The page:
Also, the RPG is exceptionally mod-able. Fix the things that feel broken at your table. If “official” errata comes out that you like more than your fix, use it. If not, don’t.

“But Society...”

Rules for streamlining official play will certainly happen, but again, should not be changing weekly or even monthly. It will lead to chaos at the gaming store. There are things I want to know too as far as design intent, but thankfully, the developers have been around to talk about that and mistakes, even if they don’t want to rush out all the solutions before they are vetted with the other content.


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I dont think they are saying "change rules constantly", instead "dont let errors stack up into something you can't fix".


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I think if they just hazard an errata with every new big book (APG, ACG, ARG, the Ultimates), then that gives the ability to re-evaluate how the underlying engine functions whenever they add something new on top of it. That would also make it a regular process, but not so constant that the devs are getting burnout and tables can also keep up with what iteration the system is on (maybe not a full reprint errata requiring a new book, but just a clarification/adjustments). But that's just my guess/suggestion, Paizo can do what they want/feel the need to be done


Pathfinder Roleplaying Game Charter Superscriber
Quandary wrote:

I'm just going to say that I value early and strong Errata more than getting APG print product on schedule.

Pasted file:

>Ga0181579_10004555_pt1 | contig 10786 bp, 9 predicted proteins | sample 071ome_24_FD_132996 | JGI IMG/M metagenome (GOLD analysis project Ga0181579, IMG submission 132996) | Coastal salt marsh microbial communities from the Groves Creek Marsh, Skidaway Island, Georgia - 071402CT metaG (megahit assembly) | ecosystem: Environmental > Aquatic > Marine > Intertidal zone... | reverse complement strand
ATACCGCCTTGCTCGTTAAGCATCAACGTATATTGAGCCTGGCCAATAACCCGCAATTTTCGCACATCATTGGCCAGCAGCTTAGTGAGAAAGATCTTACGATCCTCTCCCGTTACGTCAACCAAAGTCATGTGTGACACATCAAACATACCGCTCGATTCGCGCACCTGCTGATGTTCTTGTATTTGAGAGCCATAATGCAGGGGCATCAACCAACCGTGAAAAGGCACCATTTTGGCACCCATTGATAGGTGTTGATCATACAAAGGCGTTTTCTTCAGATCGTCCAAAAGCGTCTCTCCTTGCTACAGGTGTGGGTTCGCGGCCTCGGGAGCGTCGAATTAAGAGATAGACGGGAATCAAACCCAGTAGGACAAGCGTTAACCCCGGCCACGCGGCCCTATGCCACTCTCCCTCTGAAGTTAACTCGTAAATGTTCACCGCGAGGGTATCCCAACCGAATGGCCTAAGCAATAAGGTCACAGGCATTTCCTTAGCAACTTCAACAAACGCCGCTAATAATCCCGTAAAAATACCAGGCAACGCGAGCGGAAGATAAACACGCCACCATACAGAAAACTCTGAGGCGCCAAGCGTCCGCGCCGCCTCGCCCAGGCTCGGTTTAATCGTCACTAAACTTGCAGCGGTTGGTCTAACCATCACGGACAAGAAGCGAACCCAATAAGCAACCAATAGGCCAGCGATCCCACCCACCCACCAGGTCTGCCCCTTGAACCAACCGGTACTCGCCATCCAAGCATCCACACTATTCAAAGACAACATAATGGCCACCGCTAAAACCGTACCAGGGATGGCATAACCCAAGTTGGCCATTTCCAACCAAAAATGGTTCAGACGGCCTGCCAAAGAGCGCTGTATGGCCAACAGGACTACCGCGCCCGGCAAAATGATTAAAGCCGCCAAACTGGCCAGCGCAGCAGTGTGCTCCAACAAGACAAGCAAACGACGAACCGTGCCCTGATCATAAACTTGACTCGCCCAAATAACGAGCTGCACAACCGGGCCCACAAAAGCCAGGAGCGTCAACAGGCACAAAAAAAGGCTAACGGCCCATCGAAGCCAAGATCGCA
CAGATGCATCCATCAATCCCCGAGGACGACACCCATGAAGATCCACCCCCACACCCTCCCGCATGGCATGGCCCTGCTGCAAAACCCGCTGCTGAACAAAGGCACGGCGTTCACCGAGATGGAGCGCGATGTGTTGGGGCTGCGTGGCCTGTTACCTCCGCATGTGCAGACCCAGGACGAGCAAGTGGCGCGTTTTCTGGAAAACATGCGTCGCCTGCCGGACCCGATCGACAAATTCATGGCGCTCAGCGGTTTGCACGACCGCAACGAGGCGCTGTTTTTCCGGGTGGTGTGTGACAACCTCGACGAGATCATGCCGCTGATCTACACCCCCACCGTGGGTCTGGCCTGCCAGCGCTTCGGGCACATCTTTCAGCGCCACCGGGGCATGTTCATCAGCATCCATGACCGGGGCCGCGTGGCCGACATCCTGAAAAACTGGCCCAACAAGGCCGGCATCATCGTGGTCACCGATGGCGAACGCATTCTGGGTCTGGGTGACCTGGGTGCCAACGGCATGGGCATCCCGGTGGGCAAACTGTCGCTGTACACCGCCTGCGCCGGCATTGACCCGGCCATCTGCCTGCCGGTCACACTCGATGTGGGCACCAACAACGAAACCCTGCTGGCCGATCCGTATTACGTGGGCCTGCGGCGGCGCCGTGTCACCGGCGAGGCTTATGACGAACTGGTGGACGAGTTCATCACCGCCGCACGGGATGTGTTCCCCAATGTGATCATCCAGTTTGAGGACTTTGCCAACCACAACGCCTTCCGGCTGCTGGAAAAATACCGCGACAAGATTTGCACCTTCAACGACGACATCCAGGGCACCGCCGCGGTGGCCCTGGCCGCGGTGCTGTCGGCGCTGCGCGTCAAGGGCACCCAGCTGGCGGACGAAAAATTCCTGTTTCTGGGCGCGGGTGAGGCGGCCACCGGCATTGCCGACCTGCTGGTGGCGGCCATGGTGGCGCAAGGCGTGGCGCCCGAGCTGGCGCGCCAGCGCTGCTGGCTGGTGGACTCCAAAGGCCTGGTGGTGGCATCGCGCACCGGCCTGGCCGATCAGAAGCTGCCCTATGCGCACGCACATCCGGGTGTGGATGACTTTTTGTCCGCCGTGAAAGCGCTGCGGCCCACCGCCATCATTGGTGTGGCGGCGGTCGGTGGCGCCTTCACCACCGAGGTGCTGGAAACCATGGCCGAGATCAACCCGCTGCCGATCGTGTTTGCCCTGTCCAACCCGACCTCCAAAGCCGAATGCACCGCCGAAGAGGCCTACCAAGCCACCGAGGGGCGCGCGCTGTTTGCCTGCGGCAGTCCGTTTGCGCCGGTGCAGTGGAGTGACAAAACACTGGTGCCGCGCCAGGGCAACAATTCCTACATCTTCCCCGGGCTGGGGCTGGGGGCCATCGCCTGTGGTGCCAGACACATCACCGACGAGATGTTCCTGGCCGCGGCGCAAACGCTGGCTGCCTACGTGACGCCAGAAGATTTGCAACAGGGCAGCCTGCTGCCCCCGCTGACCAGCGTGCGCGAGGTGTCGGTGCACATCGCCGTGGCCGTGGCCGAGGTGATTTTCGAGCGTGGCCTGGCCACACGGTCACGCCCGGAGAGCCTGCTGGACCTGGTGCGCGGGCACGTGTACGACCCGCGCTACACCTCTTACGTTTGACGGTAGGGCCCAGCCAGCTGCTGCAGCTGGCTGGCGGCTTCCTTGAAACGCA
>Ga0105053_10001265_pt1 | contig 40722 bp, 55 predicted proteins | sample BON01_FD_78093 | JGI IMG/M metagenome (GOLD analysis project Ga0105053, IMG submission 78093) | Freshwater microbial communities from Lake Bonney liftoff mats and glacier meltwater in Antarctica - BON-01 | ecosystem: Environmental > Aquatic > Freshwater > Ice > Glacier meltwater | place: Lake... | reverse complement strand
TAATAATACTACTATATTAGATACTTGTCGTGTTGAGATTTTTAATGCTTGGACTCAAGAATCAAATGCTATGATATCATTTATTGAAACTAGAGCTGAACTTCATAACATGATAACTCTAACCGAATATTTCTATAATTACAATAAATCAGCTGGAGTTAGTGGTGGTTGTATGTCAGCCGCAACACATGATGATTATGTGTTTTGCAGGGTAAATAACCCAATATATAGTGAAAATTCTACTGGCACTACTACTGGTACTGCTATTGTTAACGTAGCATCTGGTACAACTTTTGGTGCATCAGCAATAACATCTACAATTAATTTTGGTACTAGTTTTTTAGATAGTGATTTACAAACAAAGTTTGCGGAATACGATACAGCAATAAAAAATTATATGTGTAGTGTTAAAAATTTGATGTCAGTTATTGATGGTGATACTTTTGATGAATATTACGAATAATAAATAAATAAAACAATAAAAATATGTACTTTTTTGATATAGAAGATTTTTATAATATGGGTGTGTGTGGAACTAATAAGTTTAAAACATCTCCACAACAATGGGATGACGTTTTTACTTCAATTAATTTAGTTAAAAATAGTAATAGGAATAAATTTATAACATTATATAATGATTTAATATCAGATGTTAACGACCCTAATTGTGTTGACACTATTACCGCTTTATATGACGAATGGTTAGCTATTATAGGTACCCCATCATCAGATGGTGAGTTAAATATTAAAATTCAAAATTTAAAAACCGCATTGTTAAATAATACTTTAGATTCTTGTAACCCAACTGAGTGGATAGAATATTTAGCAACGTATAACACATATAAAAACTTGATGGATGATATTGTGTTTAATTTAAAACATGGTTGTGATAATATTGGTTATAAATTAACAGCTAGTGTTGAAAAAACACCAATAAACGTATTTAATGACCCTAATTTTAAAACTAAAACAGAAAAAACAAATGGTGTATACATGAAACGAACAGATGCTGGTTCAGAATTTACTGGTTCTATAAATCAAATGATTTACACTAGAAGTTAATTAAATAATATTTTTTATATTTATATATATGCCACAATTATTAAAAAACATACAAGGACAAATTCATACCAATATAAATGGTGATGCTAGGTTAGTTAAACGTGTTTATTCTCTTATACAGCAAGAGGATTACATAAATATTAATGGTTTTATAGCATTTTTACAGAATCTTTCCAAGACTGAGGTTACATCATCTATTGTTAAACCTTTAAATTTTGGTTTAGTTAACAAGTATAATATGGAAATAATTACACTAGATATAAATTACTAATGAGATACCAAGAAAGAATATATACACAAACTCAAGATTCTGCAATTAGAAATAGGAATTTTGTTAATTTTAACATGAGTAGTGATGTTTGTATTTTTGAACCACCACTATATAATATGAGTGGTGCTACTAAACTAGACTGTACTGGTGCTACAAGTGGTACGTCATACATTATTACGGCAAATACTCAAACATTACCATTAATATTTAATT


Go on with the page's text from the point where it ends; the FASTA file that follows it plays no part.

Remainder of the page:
Mark mentioned how long-delayed Errata impacts player understanding, but it seems like it also impacted DEV understanding,
since after all if they are writing auxiliary rules, their understanding of core functionality will impact how they construct them.
And it seems like a hot mess to try to manage editing new rules content against vague undertanding of actual rules intent,
when concretely formulating actual rules errata would give solid basis upon which to build and judge new rules content.
All the more so considering the constraints of errata on already printed product, where ideal wording won't always be achieved,
which will necessitate "bandaid" wording in other places, so knowing that bandaid boilerplate is really really important.

With exit of Stephen, I honestly can't imagine how original schedules can be met while pursuing strong Errata process,
so I'm very hopefuly management can see and accept that, and allow devs to do what they need to do for best game system,
recognizing that staying on top of Errata early on for Core Rules is not comparable to "normal" book scheduling needs,
but in fact is about establishing a strong base which can help prevent rules problems in the future.

I hear what you are saying, Q, and having an efficient and timely errata process in place would be wonderful.

But I feel like we are not quite taking reality into account here. I think we may want to look so ... Delay new products, and you won't make payroll, then you will lose more than Stephen. My sense is that is the reality of the situation.

More people (an overwhelming majority I would bet) are impacted by new products, then they are by errata.

So we could halt everything to get errata out, and have one over-worked designer left, which then would delay anything new even more. This one designer would like have to spend time in the warehouse packing boxes as well, because of the need to tighten the budget because the new products were delayed. And so on, and so on.

Don't get me wrong, I think the errata and FAQ system has room for improvement, but let's not delude ourselves into thinking that the simple solution is to change the "normal" book schedule.


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Mark Seifter wrote:
...meant removing one of the few viable options for extremely high-optimization games battling against suped up foes, like my own PF1 games.

FUN ISN’T SOMETHING ONE CONSIDERS WHEN BALANCING THE UNIVERSE.

BUT THIS… DOES PUT A SMILE ON MY FACE.